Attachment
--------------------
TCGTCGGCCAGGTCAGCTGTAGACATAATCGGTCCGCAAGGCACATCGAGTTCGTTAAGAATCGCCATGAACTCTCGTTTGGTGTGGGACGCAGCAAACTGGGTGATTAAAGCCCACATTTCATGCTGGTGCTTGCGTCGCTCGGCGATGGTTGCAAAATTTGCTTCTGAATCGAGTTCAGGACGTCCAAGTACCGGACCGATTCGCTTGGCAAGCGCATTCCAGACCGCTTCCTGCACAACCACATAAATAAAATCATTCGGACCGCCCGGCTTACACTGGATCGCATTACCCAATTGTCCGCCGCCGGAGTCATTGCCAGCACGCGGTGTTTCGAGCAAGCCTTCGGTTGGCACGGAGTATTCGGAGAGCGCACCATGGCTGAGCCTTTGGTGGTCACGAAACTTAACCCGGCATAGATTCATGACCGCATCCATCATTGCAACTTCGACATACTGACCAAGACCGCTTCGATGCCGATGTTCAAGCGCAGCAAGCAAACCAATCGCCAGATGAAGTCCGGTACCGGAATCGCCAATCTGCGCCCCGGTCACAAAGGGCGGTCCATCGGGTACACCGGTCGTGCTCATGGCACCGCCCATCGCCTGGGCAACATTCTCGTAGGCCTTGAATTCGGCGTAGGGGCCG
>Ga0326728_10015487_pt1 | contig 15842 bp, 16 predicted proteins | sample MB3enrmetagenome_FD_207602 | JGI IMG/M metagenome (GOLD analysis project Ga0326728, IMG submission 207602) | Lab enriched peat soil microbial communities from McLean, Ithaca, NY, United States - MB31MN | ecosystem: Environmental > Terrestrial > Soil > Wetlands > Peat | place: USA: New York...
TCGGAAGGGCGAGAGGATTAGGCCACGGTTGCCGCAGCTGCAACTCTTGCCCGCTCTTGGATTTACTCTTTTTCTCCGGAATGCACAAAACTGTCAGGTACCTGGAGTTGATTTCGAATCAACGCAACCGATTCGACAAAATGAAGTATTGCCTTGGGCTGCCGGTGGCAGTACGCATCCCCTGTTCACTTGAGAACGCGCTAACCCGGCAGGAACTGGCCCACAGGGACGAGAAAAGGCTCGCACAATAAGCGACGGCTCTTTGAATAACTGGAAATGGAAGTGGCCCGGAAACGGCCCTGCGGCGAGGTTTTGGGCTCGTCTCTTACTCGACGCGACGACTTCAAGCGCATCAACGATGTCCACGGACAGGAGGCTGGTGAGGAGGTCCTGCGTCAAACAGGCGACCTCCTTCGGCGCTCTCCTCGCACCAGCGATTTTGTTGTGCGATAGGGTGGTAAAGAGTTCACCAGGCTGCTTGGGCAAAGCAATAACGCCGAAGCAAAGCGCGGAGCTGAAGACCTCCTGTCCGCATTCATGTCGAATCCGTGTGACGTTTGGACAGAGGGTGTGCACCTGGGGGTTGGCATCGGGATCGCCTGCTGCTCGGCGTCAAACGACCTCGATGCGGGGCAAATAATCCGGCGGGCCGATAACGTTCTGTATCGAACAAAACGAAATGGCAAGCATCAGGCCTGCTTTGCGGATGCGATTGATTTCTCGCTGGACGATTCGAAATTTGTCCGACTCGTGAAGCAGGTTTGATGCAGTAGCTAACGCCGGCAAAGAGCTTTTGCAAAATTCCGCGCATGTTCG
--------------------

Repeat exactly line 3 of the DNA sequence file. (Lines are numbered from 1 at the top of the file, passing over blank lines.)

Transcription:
TCGGAAGGGCGAGAGGATTAGGCCACGGTTGCCGCAGCTGCAACTCTTGCCCGCTCTTGGATTTACTCTTTTTCTCCGGAATGCACAAAACTGTCAGGTACCTGGAGTTGATTTCGAATCAACGCAACCGATTCGACAAAATGAAGTATTGCCTTGGGCTGCCGGTGGCAGTACGCATCCCCTGTTCACTTGAGAACGCGCTAACCCGGCAGGAACTGGCCCACAGGGACGAGAAAAGGCTCGCACAATAAGCGACGGCTCTTTGAATAACTGGAAATGGAAGTGGCCCGGAAACGGCCCTGCGGCGAGGTTTTGGGCTCGTCTCTTACTCGACGCGACGACTTCAAGCGCATCAACGATGTCCACGGACAGGAGGCTGGTGAGGAGGTCCTGCGTCAAACAGGCGACCTCCTTCGGCGCTCTCCTCGCACCAGCGATTTTGTTGTGCGATAGGGTGGTAAAGAGTTCACCAGGCTGCTTGGGCAAAGCAATAACGCCGAAGCAAAGCGCGGAGCTGAAGACCTCCTGTCCGCATTCATGTCGAATCCGTGTGACGTTTGGACAGAGGGTGTGCACCTGGGGGTTGGCATCGGGATCGCCTGCTGCTCGGCGTCAAACGACCTCGATGCGGGGCAAATAATCCGGCGGGCCGATAACGTTCTGTATCGAACAAAACGAAATGGCAAGCATCAGGCCTGCTTTGCGGATGCGATTGATTTCTCGCTGGACGATTCGAAATTTGTCCGACTCGTGAAGCAGGTTTGATGCAGTAGCTAACGCCGGCAAAGAGCTTTTGCAAAATTCCGCGCATGTTCG